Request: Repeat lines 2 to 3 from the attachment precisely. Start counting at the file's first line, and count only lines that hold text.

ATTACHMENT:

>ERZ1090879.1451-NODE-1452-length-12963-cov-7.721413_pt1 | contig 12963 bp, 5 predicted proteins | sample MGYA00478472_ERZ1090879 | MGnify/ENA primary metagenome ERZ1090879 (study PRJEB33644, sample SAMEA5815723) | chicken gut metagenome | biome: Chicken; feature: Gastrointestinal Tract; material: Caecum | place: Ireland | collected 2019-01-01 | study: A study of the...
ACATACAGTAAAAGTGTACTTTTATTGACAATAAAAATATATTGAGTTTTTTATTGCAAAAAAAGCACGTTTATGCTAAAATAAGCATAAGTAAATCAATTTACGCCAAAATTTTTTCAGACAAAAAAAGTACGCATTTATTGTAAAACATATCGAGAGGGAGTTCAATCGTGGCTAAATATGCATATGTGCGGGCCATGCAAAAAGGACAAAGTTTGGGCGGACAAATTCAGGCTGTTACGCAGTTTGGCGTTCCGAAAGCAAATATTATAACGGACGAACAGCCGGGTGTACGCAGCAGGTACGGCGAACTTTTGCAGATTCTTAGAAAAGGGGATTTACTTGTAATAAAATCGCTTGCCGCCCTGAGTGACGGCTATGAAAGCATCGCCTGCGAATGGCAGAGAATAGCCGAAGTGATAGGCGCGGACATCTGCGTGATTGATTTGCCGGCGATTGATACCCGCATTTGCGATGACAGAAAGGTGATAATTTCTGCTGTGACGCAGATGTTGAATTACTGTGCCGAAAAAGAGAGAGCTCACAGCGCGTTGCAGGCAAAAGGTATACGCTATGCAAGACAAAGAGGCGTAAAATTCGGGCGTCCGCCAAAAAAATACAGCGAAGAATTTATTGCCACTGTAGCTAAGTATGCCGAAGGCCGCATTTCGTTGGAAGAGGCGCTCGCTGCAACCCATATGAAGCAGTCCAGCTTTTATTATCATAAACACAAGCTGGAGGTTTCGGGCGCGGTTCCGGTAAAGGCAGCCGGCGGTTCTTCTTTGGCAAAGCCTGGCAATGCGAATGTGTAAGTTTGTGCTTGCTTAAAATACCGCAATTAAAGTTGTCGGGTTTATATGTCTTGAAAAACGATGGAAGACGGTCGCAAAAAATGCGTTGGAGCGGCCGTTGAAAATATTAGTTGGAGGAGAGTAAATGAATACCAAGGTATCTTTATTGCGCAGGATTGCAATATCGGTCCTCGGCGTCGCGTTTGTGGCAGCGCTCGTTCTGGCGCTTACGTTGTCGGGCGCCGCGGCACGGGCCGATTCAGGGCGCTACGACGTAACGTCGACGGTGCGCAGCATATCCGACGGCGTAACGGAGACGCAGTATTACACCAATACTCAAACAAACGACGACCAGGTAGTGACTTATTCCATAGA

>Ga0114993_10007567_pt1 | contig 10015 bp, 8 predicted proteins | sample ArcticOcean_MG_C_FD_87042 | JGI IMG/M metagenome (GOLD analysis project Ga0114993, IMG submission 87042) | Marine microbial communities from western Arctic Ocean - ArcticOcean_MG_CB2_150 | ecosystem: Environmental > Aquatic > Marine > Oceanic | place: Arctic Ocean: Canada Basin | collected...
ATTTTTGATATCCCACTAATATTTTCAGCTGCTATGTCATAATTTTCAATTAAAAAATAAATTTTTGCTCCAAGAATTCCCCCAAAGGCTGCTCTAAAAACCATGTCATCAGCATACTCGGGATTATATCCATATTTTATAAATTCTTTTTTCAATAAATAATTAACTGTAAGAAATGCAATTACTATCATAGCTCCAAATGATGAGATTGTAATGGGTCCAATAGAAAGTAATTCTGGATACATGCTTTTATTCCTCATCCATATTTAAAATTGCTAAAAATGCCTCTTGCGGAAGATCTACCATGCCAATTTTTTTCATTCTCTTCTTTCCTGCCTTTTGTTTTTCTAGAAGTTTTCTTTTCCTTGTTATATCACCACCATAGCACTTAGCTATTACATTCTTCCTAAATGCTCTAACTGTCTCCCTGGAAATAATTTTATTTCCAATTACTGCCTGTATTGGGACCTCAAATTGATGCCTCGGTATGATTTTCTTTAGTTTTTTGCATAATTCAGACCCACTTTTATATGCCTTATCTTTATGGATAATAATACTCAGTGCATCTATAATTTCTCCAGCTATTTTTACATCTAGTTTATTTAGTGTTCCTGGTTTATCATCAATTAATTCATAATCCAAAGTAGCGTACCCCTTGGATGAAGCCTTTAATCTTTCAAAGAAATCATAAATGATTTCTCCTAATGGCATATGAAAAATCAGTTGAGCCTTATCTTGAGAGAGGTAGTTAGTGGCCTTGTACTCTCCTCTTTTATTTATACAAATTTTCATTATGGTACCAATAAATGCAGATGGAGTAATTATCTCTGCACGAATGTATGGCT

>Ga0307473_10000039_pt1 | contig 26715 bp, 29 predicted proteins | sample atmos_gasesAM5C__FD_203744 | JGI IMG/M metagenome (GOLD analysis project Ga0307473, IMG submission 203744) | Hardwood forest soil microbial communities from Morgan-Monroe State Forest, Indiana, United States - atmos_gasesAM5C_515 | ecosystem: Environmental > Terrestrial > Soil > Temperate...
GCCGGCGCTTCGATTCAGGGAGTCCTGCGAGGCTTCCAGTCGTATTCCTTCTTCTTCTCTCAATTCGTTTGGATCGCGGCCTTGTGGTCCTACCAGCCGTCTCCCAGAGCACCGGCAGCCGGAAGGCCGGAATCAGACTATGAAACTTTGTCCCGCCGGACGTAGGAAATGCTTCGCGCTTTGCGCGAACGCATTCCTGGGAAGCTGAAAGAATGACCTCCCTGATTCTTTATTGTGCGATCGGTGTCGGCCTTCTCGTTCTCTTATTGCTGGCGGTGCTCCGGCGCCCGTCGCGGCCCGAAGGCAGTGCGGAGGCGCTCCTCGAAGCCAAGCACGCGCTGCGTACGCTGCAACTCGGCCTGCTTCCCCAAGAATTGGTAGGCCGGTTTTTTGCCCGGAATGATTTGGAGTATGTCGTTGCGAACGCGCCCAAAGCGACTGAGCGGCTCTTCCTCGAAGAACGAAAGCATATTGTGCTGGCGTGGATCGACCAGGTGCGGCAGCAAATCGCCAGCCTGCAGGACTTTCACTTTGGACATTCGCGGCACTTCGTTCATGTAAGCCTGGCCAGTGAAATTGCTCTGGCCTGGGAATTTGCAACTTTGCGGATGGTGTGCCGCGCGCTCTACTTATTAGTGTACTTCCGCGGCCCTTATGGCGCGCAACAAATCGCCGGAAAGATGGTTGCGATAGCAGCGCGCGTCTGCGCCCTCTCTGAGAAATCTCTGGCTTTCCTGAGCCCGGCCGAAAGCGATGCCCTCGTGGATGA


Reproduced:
ACATACAGTAAAAGTGTACTTTTATTGACAATAAAAATATATTGAGTTTTTTATTGCAAAAAAAGCACGTTTATGCTAAAATAAGCATAAGTAAATCAATTTACGCCAAAATTTTTTCAGACAAAAAAAGTACGCATTTATTGTAAAACATATCGAGAGGGAGTTCAATCGTGGCTAAATATGCATATGTGCGGGCCATGCAAAAAGGACAAAGTTTGGGCGGACAAATTCAGGCTGTTACGCAGTTTGGCGTTCCGAAAGCAAATATTATAACGGACGAACAGCCGGGTGTACGCAGCAGGTACGGCGAACTTTTGCAGATTCTTAGAAAAGGGGATTTACTTGTAATAAAATCGCTTGCCGCCCTGAGTGACGGCTATGAAAGCATCGCCTGCGAATGGCAGAGAATAGCCGAAGTGATAGGCGCGGACATCTGCGTGATTGATTTGCCGGCGATTGATACCCGCATTTGCGATGACAGAAAGGTGATAATTTCTGCTGTGACGCAGATGTTGAATTACTGTGCCGAAAAAGAGAGAGCTCACAGCGCGTTGCAGGCAAAAGGTATACGCTATGCAAGACAAAGAGGCGTAAAATTCGGGCGTCCGCCAAAAAAATACAGCGAAGAATTTATTGCCACTGTAGCTAAGTATGCCGAAGGCCGCATTTCGTTGGAAGAGGCGCTCGCTGCAACCCATATGAAGCAGTCCAGCTTTTATTATCATAAACACAAGCTGGAGGTTTCGGGCGCGGTTCCGGTAAAGGCAGCCGGCGGTTCTTCTTTGGCAAAGCCTGGCAATGCGAATGTGTAAGTTTGTGCTTGCTTAAAATACCGCAATTAAAGTTGTCGGGTTTATATGTCTTGAAAAACGATGGAAGACGGTCGCAAAAAATGCGTTGGAGCGGCCGTTGAAAATATTAGTTGGAGGAGAGTAAATGAATACCAAGGTATCTTTATTGCGCAGGATTGCAATATCGGTCCTCGGCGTCGCGTTTGTGGCAGCGCTCGTTCTGGCGCTTACGTTGTCGGGCGCCGCGGCACGGGCCGATTCAGGGCGCTACGACGTAACGTCGACGGTGCGCAGCATATCCGACGGCGTAACGGAGACGCAGTATTACACCAATACTCAAACAAACGACGACCAGGTAGTGACTTATTCCATAGA

>Ga0114993_10007567_pt1 | contig 10015 bp, 8 predicted proteins | sample ArcticOcean_MG_C_FD_87042 | JGI IMG/M metagenome (GOLD analysis project Ga0114993, IMG submission 87042) | Marine microbial communities from western Arctic Ocean - ArcticOcean_MG_CB2_150 | ecosystem: Environmental > Aquatic > Marine > Oceanic | place: Arctic Ocean: Canada Basin | collected...